When the season began, the Reds had three left-handers in the bullpen. Now, with Duke gone and Wandy Peraltz on the injured list, the Reds are down to one, Amir Garrett.
That doesn’t concern manager David Bell on a couple of levels.
“Herget has had success against right-handed hitters,” said Bell. “We’ll find a way to ease him in, but he wouldn’t be here if he didn’t deserve it or earn the opportunity. He’ll be one of our relievers and be looked upon to help us win games.”
Herget, a University of South Florida product, was 1-4 at Louisville with a 3.58 ERA. He made 38 appearances and pitched 37.1 innings, giving up 30 hits and 24 walks while striking out 44.
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Herget arrived at Great American Ball Park about two hours before Monday’s game after a driving from Columbus, where the Bats were playing the Clippers.
“It’s a lifetime goal, ever since I started playing the game when I was 4-years-old,” he said. “This is the goal, to get here. It seems as if it has been a long time. But it is all worth if now for sure.”
Herget said he arrived at the Huntington Park clubhouse Monday afternoon and manager Jody Davis pulled him aside.
“He told me some story about how people are upset with me and this and that, put me on edge,” said Herget. “Then he told me I’d been traded. Then he said, ‘Actually, they are playing in Cincinnati tonight, so maybe you better hustle up there.’ ”
Herget said things have become positive for him in recent times, “Because the first month was a little tough. I had a couple of bad ones, walking too many guys. I had a meeting with (pitching coach) Jeff (Fassero) and he said, ‘Bear down, you gotta pitch.’ Over the last month-and-a-half I did what I had to do and the results have shown. I just attacked more, attacked every hitter.”
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One of the reasons Herget is successful against right-handers is because his delivery is a dip-down, semi-submarine style.
“His style does add a different look,” Bell said. “Typically, from what I saw in spring training, there is a little deception in Herget’s delivery because it is unique and a little different from other guys. The report I got from Triple-A is that the deception has shown up. That’s been a big part of his success.
“It gives him a different look and a lot of times guys like him can be tougher on right-handers,” said Bell. “And that has shown. We have the best bullpen that we can have right now. It was a bit of a luxury when we had three left-handers. But there are some teams that don’t have any, and some teams have two, three and four. This is what we’re comfortable with right now. They have the best arms we can put out there right now.”
• Pitcher Alex Wood played catch on the sidelines Sunday and played catch again before Monday’s game, once again testing his problem-plagued back.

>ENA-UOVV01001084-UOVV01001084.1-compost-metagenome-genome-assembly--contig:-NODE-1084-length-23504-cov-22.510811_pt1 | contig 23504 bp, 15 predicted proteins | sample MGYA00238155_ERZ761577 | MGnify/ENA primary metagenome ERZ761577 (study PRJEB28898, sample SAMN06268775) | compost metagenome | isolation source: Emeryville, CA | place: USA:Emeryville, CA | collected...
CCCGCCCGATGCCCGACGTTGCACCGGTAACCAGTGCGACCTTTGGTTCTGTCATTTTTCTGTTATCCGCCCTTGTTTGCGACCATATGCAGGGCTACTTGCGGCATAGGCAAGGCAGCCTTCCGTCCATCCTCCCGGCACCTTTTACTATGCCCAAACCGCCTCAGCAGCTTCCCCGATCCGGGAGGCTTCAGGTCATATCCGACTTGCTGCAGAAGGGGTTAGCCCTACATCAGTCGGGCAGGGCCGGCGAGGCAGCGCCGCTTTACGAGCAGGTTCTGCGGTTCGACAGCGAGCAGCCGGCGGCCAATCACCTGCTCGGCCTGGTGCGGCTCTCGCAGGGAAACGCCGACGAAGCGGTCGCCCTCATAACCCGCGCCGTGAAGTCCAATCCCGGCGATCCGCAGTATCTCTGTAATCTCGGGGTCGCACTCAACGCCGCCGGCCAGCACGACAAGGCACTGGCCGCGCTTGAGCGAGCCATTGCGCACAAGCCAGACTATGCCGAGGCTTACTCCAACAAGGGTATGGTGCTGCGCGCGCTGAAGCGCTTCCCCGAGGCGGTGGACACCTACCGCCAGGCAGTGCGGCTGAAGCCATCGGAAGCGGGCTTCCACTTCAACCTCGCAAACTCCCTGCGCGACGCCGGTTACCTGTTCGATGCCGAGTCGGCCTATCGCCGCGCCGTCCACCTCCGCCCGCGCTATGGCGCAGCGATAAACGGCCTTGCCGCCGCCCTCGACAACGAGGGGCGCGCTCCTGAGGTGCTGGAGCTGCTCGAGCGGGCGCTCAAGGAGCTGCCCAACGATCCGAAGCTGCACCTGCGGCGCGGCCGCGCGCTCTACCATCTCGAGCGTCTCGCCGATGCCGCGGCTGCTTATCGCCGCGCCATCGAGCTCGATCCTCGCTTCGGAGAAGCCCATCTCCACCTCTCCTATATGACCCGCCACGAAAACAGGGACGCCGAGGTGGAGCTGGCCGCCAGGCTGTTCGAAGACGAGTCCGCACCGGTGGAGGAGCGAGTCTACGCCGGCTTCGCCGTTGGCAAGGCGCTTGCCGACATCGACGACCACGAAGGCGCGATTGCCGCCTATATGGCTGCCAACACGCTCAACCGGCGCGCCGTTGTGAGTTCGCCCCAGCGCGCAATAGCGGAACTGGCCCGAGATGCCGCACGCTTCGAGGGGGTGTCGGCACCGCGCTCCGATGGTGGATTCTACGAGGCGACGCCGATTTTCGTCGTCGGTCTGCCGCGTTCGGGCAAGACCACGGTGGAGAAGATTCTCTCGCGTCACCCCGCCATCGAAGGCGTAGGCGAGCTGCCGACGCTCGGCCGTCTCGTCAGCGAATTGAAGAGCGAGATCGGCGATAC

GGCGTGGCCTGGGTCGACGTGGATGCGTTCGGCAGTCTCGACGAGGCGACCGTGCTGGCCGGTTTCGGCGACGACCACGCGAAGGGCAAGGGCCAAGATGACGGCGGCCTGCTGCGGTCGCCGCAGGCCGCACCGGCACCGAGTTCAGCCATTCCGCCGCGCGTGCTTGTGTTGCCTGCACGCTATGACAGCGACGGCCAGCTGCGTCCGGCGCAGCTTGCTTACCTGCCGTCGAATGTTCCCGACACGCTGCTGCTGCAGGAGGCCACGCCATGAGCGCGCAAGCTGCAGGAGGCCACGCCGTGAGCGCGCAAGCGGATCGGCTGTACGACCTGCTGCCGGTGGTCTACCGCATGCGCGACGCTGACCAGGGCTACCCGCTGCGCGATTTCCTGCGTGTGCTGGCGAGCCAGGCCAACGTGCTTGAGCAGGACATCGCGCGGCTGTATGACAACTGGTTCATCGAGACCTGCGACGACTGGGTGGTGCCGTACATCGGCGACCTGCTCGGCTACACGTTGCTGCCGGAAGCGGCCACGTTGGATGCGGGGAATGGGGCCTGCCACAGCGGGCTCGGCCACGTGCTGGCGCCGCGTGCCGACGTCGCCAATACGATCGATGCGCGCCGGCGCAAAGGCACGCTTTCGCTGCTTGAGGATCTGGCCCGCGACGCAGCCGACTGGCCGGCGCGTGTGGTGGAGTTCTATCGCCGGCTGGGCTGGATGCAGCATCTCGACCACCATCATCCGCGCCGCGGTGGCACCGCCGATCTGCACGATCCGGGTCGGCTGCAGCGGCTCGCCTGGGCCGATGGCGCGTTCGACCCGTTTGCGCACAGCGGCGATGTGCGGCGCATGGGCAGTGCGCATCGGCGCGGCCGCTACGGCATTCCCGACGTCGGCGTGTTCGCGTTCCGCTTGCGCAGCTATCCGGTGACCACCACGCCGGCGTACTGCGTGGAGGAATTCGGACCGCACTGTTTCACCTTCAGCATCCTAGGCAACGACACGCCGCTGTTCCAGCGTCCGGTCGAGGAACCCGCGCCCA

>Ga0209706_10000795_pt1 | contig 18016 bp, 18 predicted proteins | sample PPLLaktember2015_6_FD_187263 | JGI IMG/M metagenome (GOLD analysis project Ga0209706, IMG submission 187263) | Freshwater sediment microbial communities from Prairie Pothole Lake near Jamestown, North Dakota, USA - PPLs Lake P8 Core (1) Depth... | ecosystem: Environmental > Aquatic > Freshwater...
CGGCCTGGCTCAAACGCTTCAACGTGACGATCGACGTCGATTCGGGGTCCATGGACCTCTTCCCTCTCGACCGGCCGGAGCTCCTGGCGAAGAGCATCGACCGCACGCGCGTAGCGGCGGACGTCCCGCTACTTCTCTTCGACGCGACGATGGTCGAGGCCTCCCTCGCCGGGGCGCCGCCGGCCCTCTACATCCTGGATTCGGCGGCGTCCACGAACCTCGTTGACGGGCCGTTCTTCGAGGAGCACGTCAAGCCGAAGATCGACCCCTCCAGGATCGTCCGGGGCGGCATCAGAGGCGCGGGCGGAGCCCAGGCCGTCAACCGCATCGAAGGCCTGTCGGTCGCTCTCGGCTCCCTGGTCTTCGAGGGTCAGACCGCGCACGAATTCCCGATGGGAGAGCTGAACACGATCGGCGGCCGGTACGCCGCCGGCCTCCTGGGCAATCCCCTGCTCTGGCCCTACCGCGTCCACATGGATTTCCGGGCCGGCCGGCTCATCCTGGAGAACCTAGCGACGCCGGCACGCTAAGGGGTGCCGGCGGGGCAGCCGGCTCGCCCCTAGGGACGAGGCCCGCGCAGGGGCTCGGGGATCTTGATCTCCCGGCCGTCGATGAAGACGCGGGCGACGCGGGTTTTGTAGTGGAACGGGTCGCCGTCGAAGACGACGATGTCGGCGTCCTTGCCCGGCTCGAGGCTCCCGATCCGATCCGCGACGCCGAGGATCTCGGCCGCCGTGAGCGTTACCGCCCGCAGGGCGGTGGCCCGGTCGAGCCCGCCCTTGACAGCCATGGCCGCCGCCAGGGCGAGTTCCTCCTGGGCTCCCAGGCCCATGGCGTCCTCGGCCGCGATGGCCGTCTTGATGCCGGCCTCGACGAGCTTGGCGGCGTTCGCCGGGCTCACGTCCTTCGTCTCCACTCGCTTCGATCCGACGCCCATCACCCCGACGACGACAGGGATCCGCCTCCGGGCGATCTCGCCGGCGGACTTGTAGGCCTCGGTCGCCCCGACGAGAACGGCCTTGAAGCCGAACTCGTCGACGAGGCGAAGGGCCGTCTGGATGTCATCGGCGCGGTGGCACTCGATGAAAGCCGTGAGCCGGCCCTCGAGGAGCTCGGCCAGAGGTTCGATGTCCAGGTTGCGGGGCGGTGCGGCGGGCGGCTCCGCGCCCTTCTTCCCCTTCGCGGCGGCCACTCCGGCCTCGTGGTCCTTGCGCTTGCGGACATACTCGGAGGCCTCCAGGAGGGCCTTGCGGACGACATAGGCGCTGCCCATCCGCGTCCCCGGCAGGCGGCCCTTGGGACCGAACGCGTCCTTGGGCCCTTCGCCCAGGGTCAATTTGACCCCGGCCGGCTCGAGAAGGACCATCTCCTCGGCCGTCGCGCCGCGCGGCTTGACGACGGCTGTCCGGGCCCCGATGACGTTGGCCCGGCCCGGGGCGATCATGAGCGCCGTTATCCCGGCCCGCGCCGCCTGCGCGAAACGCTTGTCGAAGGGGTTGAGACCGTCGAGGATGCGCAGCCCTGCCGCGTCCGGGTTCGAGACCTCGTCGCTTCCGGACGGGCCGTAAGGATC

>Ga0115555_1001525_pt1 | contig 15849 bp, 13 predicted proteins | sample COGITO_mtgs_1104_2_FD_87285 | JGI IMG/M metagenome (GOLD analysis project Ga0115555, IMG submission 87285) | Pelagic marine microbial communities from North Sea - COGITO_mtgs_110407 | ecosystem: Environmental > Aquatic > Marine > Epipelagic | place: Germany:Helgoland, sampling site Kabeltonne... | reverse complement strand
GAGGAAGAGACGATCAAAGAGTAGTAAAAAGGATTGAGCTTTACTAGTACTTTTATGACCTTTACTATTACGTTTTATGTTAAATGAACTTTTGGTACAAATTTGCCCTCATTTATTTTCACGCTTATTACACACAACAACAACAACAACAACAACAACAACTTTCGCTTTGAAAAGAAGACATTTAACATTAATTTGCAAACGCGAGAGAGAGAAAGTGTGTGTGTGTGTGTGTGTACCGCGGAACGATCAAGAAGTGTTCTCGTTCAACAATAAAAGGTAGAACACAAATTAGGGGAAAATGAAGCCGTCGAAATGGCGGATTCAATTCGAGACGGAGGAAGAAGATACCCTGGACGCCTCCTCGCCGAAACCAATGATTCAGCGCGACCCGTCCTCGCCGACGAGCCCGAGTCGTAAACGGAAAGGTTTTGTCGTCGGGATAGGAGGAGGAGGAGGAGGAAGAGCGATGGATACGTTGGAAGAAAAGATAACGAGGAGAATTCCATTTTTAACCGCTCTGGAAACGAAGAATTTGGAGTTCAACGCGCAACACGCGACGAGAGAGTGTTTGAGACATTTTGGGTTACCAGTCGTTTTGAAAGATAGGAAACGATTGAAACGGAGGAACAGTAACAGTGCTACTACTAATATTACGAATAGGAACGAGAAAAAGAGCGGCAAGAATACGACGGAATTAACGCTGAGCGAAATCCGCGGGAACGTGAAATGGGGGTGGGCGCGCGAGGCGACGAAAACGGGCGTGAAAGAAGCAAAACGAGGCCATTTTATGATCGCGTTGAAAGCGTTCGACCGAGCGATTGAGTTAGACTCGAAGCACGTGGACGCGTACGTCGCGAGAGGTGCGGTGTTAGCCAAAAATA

“We hope that progresses fast back to a date for a bullpen session,” said Bell. “We don’t have a date for another bullpen yet.”
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• Wandy Peralta, out with an injured hip flexor, is fast-approaching a bullpen session of his own. “Wandy is good and we’re hoping he throws a bullpen (Tuesday),” said Bell. “There was a chance he would do it Monday, but we pushed it back a day and hope he can do it (Tuesday).”
• Pitcher Sal Romano, 2-7 with a 5.95 ERA at Class AAA Louisville, comes out of the bullpen to make his first start of the season for the Bats on Monday night. The 25-year-old right-hander is 13-19 over 55 major league appearances with the Reds in 2017-18, 41 of them starts, with a 4.99 ERA.
He has made 31 appearances for the Bats this year, all out of the bullpen.
• Speaking of Louisville, exiled outfielder Scott Schebler is doing nothing to earn his way back to Cincinnati. In 30 games with the Bats, he is hitting .241 with three home runs and 10 RBIs for his 137 at-bats. He has 36 strikeouts and 11 walks.
• Yasiel Puig was not in Monday’s lineup against the Milwaukee Brewers, a day off to permit some bumps, scrapes and bruises to heal.
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“It was tough taking him out of the lineup because he has been swinging the bat so well and playing a great right field,” said Bell. “He won’t admit this, but he is a little banged up. The other day when he ran into the wall I was shocked when he got up so quick.”
Since June 4, Puig has been potent — .316 with five doubles, a triple, seven home runs, 13 RBIs, four stolen bases and a couple of temper tantrums.
“We’re just trying to be smart and get him through the All-Star break,” Bell said. “After Monday, I would anticipate he will play the rest of the way (five games to the All-Star break).”